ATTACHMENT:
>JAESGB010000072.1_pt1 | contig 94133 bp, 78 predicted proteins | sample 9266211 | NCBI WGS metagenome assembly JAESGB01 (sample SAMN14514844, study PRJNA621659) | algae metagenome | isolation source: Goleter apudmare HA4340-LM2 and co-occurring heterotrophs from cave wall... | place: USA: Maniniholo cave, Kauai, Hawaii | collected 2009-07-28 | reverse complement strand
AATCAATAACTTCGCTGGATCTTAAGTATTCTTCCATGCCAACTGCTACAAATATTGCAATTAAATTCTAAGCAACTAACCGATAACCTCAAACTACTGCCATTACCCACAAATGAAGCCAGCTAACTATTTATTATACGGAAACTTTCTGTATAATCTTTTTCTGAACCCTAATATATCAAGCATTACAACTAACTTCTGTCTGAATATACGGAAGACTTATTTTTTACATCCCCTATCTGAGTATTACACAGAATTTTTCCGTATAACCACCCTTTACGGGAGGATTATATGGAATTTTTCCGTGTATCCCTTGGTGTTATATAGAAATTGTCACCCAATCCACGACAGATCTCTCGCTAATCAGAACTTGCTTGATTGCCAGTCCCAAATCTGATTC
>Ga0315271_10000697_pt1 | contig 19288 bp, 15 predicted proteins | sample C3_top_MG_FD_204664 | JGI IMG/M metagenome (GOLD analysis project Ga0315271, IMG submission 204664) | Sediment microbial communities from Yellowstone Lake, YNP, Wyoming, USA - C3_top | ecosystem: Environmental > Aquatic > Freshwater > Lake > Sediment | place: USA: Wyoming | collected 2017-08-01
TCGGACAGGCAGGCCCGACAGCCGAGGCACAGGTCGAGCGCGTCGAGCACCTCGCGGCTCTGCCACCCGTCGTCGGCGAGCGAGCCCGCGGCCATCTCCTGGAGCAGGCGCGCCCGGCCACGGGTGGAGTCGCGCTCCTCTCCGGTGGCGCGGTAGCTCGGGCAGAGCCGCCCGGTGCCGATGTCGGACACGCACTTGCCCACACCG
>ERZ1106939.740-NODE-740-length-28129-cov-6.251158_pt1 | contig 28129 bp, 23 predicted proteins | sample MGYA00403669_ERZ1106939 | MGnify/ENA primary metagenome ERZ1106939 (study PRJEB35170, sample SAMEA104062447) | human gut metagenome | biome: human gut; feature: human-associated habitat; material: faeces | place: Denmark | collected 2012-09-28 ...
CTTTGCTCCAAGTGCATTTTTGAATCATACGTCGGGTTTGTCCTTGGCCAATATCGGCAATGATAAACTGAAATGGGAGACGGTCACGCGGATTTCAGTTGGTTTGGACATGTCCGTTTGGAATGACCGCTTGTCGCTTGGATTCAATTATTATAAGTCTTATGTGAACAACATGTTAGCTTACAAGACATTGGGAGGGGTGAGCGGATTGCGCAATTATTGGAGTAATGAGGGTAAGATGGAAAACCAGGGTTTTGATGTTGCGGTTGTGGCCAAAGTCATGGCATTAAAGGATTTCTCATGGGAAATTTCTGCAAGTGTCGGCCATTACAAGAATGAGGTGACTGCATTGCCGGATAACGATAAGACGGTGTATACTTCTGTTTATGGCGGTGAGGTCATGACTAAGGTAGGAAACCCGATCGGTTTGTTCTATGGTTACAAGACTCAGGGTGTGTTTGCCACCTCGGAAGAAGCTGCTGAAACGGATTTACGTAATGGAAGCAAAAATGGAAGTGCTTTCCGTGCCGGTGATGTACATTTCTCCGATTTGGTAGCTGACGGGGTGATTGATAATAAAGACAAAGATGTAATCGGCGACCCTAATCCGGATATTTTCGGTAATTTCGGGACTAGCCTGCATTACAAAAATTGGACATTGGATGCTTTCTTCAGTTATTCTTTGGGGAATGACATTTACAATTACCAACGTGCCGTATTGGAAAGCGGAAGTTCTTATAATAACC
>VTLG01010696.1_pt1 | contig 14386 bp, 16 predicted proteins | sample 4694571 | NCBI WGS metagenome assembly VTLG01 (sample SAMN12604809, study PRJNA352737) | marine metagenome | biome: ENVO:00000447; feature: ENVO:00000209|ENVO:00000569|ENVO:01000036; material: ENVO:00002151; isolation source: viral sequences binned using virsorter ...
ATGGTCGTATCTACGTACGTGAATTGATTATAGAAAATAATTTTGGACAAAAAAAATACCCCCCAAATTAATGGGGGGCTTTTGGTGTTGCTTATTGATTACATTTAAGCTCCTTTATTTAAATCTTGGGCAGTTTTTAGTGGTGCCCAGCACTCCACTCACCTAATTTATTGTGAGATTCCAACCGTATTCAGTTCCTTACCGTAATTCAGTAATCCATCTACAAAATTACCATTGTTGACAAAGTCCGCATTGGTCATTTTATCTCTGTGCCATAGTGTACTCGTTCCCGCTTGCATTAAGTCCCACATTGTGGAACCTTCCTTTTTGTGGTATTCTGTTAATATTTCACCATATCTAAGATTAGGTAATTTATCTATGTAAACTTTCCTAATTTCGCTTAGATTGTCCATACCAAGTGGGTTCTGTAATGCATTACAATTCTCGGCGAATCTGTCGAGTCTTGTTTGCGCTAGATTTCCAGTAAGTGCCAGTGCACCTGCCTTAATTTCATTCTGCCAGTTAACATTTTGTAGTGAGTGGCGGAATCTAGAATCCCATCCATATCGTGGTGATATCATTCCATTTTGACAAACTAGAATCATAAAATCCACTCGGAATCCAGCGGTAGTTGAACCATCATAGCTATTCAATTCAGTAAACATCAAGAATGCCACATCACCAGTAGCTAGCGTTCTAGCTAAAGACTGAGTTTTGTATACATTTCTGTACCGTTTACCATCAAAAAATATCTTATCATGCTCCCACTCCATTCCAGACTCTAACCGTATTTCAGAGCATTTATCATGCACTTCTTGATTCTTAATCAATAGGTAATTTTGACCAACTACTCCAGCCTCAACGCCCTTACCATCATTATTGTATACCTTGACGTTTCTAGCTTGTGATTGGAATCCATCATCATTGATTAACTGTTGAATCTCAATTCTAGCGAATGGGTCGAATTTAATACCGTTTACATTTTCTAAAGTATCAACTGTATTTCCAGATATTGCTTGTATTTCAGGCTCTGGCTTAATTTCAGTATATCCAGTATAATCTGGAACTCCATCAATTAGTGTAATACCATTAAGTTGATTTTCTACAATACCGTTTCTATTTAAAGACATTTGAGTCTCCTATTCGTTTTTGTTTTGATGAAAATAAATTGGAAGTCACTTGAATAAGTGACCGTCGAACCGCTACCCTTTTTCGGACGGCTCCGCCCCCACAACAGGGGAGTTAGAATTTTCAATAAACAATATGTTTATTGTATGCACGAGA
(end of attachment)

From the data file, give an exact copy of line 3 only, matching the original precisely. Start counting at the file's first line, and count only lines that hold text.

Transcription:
>Ga0315271_10000697_pt1 | contig 19288 bp, 15 predicted proteins | sample C3_top_MG_FD_204664 | JGI IMG/M metagenome (GOLD analysis project Ga0315271, IMG submission 204664) | Sediment microbial communities from Yellowstone Lake, YNP, Wyoming, USA - C3_top | ecosystem: Environmental > Aquatic > Freshwater > Lake > Sediment | place: USA: Wyoming | collected 2017-08-01